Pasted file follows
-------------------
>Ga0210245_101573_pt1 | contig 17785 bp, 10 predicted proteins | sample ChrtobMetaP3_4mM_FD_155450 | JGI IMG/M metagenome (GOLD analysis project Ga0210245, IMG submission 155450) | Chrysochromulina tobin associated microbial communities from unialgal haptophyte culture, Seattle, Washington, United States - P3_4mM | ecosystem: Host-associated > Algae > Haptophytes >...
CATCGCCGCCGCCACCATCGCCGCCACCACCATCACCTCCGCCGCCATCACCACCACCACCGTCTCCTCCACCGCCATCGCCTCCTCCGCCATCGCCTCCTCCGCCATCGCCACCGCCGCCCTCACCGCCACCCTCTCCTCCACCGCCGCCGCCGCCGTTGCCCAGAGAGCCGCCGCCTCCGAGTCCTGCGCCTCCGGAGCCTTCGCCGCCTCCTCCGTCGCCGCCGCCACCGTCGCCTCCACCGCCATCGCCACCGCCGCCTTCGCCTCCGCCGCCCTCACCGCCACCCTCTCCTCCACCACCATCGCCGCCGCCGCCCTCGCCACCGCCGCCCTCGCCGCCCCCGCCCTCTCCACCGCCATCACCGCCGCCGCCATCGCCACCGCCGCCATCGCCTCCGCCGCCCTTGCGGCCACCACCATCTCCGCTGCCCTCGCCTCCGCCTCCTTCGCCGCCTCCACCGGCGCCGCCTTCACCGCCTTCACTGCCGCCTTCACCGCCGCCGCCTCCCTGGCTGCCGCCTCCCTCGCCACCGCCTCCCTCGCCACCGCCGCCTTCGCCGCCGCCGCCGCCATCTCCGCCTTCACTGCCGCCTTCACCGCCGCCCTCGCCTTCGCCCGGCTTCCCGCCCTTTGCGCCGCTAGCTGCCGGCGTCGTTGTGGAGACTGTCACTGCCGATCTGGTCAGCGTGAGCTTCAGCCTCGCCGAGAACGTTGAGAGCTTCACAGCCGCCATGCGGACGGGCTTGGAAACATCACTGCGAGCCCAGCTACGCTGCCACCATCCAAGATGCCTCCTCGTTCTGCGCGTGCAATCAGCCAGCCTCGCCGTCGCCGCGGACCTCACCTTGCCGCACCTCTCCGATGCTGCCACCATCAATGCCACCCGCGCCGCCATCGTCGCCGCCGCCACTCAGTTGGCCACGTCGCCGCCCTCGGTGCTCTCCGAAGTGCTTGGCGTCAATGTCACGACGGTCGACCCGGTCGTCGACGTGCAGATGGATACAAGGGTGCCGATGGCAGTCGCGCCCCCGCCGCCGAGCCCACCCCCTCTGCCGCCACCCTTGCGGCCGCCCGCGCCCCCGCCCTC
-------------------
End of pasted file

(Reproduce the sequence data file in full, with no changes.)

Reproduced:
>Ga0210245_101573_pt1 | contig 17785 bp, 10 predicted proteins | sample ChrtobMetaP3_4mM_FD_155450 | JGI IMG/M metagenome (GOLD analysis project Ga0210245, IMG submission 155450) | Chrysochromulina tobin associated microbial communities from unialgal haptophyte culture, Seattle, Washington, United States - P3_4mM | ecosystem: Host-associated > Algae > Haptophytes >...
CATCGCCGCCGCCACCATCGCCGCCACCACCATCACCTCCGCCGCCATCACCACCACCACCGTCTCCTCCACCGCCATCGCCTCCTCCGCCATCGCCTCCTCCGCCATCGCCACCGCCGCCCTCACCGCCACCCTCTCCTCCACCGCCGCCGCCGCCGTTGCCCAGAGAGCCGCCGCCTCCGAGTCCTGCGCCTCCGGAGCCTTCGCCGCCTCCTCCGTCGCCGCCGCCACCGTCGCCTCCACCGCCATCGCCACCGCCGCCTTCGCCTCCGCCGCCCTCACCGCCACCCTCTCCTCCACCACCATCGCCGCCGCCGCCCTCGCCACCGCCGCCCTCGCCGCCCCCGCCCTCTCCACCGCCATCACCGCCGCCGCCATCGCCACCGCCGCCATCGCCTCCGCCGCCCTTGCGGCCACCACCATCTCCGCTGCCCTCGCCTCCGCCTCCTTCGCCGCCTCCACCGGCGCCGCCTTCACCGCCTTCACTGCCGCCTTCACCGCCGCCGCCTCCCTGGCTGCCGCCTCCCTCGCCACCGCCTCCCTCGCCACCGCCGCCTTCGCCGCCGCCGCCGCCATCTCCGCCTTCACTGCCGCCTTCACCGCCGCCCTCGCCTTCGCCCGGCTTCCCGCCCTTTGCGCCGCTAGCTGCCGGCGTCGTTGTGGAGACTGTCACTGCCGATCTGGTCAGCGTGAGCTTCAGCCTCGCCGAGAACGTTGAGAGCTTCACAGCCGCCATGCGGACGGGCTTGGAAACATCACTGCGAGCCCAGCTACGCTGCCACCATCCAAGATGCCTCCTCGTTCTGCGCGTGCAATCAGCCAGCCTCGCCGTCGCCGCGGACCTCACCTTGCCGCACCTCTCCGATGCTGCCACCATCAATGCCACCCGCGCCGCCATCGTCGCCGCCGCCACTCAGTTGGCCACGTCGCCGCCCTCGGTGCTCTCCGAAGTGCTTGGCGTCAATGTCACGACGGTCGACCCGGTCGTCGACGTGCAGATGGATACAAGGGTGCCGATGGCAGTCGCGCCCCCGCCGCCGAGCCCACCCCCTCTGCCGCCACCCTTGCGGCCGCCCGCGCCCCCGCCCTC